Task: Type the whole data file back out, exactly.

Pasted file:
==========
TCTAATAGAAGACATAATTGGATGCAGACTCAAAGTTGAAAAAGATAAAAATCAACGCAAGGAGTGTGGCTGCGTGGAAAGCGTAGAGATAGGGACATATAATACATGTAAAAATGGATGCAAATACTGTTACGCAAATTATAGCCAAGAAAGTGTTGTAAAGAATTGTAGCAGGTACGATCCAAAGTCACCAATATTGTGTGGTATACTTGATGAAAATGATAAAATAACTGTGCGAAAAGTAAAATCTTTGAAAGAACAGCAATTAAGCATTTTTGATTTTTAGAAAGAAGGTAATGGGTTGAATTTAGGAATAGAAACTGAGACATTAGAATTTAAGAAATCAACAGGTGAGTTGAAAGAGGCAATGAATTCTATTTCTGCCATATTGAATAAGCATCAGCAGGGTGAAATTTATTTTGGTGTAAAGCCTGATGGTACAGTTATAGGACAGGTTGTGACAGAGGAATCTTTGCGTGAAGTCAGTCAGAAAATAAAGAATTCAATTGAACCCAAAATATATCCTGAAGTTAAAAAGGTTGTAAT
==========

TCTAATAGAAGACATAATTGGATGCAGACTCAAAGTTGAAAAAGATAAAAATCAACGCAAGGAGTGTGGCTGCGTGGAAAGCGTAGAGATAGGGACATATAATACATGTAAAAATGGATGCAAATACTGTTACGCAAATTATAGCCAAGAAAGTGTTGTAAAGAATTGTAGCAGGTACGATCCAAAGTCACCAATATTGTGTGGTATACTTGATGAAAATGATAAAATAACTGTGCGAAAAGTAAAATCTTTGAAAGAACAGCAATTAAGCATTTTTGATTTTTAGAAAGAAGGTAATGGGTTGAATTTAGGAATAGAAACTGAGACATTAGAATTTAAGAAATCAACAGGTGAGTTGAAAGAGGCAATGAATTCTATTTCTGCCATATTGAATAAGCATCAGCAGGGTGAAATTTATTTTGGTGTAAAGCCTGATGGTACAGTTATAGGACAGGTTGTGACAGAGGAATCTTTGCGTGAAGTCAGTCAGAAAATAAAGAATTCAATTGAACCCAAAATATATCCTGAAGTTAAAAAGGTTGTAAT